• Address mineral imbalances. Heavy metals can dis-regulate minerals significantly. See table 3 for symptoms caused by mineral deficiency.
  • Ensure adequate intake of nutrients to help myelination: Lots of DHA, vitamin D3 and K2, C, B vitamins, zinc, iodine, iron, lithium, copper, phosphatidyl serine and choline.


Addressing sensory processing disorder requires a multifactorial approach.  Cleaning up the diet and reducing environmental toxic load can be significant for some but as ever, there is no one-size-fits-all in autism and a thorough investigation is necessary to help identify and deal with the toxic burden and viral load and support mitochondrial function in order to help restore function from the ground up.


Table 1






All herpes group of viruses such as:

Herpes simplex

Varicella zoster (chicken pox)

Epstein Barr



Table 2. Organ Systems Often Affected by Toxic Exposure 

[Nelson et al. 2011; Pope AM and Rall DP 1995]
Organ/ System Exposure Examples
Respiratory asbestos, radon, cigarette smoke, glues
Skin dioxin, nickel, arsenic, mercury, cement (chromium), polychlorinated biphenyls (PCBs), glues, rubber cement
Liver carbon tetrachloride, methylene chloride, vinyl chloride
Kidney cadmium, lead, mercury, chlorinated hydrocarbon solvents
Cardiovascular lead, carbon disulfide, arsenic, cadmium, ozone, vinyl chloride, carbon monoxide, noise, tobacco smoke, physical stress, nitrates, methylene chloride
Reproductive lead, carbon disulfide, methylmercury, ethylene dibromide, polychlorinated biphenyls
Haematologic arsenic, benzene, nitrates, radiation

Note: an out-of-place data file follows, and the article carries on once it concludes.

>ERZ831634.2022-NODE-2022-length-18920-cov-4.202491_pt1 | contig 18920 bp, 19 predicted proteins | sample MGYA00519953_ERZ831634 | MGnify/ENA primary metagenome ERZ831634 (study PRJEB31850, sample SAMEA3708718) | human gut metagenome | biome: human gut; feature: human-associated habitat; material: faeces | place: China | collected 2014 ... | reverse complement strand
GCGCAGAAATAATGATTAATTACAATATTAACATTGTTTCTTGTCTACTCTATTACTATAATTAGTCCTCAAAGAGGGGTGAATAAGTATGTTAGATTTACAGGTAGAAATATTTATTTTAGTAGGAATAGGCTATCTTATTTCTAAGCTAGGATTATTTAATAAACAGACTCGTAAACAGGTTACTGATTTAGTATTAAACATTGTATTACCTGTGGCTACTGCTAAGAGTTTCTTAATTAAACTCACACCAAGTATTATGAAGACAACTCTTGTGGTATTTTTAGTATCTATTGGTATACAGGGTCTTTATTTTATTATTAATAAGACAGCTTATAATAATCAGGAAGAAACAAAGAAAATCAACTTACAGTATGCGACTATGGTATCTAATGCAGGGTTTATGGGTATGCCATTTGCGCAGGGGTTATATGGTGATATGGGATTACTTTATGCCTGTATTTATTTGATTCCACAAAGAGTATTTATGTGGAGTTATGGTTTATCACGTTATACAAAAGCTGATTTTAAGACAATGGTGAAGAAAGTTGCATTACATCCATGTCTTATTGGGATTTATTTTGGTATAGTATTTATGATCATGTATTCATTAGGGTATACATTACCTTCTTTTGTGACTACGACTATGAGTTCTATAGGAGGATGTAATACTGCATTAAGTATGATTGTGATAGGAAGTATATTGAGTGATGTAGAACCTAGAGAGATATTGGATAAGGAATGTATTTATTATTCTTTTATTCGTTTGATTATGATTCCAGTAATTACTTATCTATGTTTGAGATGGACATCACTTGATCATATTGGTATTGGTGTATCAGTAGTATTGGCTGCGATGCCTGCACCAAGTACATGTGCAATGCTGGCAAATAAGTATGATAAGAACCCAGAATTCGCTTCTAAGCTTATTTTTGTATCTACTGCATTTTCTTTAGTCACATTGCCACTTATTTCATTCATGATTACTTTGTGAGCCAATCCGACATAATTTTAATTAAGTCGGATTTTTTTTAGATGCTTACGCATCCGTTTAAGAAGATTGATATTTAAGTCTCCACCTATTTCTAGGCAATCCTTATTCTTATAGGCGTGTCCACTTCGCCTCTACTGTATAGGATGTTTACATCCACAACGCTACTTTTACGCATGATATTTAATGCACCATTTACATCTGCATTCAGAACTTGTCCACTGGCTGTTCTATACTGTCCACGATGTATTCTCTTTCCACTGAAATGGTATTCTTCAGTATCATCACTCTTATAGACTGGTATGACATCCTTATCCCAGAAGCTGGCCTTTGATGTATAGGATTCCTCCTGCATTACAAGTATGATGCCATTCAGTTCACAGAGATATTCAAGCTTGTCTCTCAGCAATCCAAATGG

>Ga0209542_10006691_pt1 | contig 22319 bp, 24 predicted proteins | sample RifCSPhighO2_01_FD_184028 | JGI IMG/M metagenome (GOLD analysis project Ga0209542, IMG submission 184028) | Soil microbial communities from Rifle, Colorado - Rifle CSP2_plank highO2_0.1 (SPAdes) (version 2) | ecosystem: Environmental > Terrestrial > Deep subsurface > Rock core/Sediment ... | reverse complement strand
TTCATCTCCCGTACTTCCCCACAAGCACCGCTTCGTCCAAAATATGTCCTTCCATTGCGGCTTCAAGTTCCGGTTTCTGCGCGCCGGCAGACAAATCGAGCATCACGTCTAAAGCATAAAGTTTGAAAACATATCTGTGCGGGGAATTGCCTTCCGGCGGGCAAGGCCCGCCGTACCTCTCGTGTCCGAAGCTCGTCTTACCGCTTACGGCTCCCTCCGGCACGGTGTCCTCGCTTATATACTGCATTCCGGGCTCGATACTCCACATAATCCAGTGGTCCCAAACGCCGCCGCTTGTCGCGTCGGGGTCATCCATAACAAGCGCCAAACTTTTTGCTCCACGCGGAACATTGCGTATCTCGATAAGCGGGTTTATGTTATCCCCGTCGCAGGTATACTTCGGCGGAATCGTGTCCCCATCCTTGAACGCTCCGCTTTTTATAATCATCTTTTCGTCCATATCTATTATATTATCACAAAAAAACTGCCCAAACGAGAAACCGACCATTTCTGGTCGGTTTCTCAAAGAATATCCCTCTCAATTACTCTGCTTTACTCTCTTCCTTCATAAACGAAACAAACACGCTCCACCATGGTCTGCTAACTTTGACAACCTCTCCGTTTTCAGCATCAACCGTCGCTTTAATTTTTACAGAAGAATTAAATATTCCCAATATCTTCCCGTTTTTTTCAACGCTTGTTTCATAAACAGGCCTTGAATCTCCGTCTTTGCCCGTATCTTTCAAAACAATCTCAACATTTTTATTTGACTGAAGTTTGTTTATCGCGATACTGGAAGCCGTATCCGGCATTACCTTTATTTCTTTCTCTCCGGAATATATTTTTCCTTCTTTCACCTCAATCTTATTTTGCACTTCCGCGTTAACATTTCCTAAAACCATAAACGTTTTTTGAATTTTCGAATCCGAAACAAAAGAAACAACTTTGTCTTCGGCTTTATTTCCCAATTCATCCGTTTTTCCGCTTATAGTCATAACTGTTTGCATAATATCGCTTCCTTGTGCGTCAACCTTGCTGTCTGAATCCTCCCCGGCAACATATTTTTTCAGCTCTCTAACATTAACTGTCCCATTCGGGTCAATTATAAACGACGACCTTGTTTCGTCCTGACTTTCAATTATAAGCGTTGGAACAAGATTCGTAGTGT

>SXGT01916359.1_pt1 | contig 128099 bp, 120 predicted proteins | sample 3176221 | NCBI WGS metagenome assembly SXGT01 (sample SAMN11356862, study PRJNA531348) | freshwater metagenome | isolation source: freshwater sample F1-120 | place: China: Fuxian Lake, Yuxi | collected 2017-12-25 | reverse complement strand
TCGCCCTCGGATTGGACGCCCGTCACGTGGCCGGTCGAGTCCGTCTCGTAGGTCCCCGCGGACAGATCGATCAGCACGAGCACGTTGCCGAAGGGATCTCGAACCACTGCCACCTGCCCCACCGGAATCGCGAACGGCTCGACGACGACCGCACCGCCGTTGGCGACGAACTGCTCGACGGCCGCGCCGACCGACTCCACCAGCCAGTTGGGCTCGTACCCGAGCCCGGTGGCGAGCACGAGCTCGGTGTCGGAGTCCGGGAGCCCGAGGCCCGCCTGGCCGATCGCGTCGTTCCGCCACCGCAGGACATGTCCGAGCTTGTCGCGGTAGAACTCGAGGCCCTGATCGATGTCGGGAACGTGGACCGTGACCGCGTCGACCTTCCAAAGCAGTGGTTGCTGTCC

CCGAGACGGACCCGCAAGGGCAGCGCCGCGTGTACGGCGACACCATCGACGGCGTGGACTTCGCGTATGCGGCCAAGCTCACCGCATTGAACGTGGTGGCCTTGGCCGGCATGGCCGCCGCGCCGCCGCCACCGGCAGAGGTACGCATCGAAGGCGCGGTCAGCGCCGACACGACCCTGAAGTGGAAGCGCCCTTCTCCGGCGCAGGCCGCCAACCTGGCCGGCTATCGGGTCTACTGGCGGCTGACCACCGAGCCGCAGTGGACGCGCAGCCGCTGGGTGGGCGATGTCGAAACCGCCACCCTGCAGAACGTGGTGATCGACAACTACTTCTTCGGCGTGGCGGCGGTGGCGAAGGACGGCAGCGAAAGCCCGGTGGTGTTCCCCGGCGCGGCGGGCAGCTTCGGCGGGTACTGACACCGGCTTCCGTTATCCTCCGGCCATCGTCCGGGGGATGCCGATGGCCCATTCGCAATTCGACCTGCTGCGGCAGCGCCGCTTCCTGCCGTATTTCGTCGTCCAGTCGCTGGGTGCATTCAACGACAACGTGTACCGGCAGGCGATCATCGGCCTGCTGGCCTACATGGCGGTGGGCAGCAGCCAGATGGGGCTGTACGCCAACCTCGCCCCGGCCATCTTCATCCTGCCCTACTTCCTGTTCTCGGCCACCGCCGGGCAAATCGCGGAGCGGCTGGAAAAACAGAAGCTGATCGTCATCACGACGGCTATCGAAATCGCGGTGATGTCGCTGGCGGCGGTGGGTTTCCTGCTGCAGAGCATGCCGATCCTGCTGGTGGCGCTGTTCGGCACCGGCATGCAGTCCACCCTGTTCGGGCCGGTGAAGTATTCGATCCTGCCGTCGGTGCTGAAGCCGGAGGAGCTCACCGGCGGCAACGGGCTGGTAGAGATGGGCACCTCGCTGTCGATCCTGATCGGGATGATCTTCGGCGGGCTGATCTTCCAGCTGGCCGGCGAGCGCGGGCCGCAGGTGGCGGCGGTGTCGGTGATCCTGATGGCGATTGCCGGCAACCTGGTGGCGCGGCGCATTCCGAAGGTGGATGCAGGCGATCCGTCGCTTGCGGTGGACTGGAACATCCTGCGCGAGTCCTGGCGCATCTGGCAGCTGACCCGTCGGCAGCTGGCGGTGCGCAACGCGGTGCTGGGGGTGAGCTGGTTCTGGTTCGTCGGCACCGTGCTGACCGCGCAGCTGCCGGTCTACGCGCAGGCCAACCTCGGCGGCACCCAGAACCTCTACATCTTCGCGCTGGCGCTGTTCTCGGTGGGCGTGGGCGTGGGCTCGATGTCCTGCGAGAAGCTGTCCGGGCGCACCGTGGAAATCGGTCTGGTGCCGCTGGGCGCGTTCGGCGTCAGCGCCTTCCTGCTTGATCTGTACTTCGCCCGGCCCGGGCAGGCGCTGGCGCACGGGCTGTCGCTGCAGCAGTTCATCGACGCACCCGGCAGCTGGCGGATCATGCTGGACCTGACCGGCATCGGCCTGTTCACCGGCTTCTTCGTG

Neuropsychological Tetrachloroethylene (dry cleaning fluid), mercury, arsenic, toluene, lead, methanol (used to produce a variety of chemicals, including formaldehyde and acetic acid. Formaldehyde is added to adhesives used in the wood industry, such as plywood and laminates. Formaldehyde is also a key component of resins used to coat paper and plastic products. vinyl chloride (used to make PVC – polyvinyl chloride)

Table 3

Symptoms caused by a mineral imbalance of key minerals
MAGNESIUM: inability to sleep, irritability, sensitivity to noise, muscle soreness or spasms, anxiety and depression, heart palpitations, unusual tiredness, cold extremities, difficulty concentrating, food and chemical sensitivities, poor appetite, poor short-term memory, carbohydrate cravings, constipation, frequent cavities, thyroid problems
IRON: anaemia, fatigue, pale skin, shortness of breath, cold hands and feet, inflamed or sore tongue, brittle nails, poor appetite, cravings for non-food items such as ice or dirt
ZINC: poor attention span and motor disorders, skin problems such as; acne, eczema, dry, scaling skin, hair loss, poor immune system, slow wound healing, poor sense of smell and taste, fussy eating.
COPPER: fatigue, arthritis, paleness, always feeling cold, anaemia, brittle bones, frequent infections, muscle and joint pain, poor growth, hair loss, unexplained weight loss, easy bruising, skin inflammation and sores
IODINE: depression, lethargy and fatigue, memory problems, recurrent infections, cold extremities, brain fog, thinning hair, constipation, shortness of breath, impaired kidney function, muscle weakness and joint stiffness, thyroid problems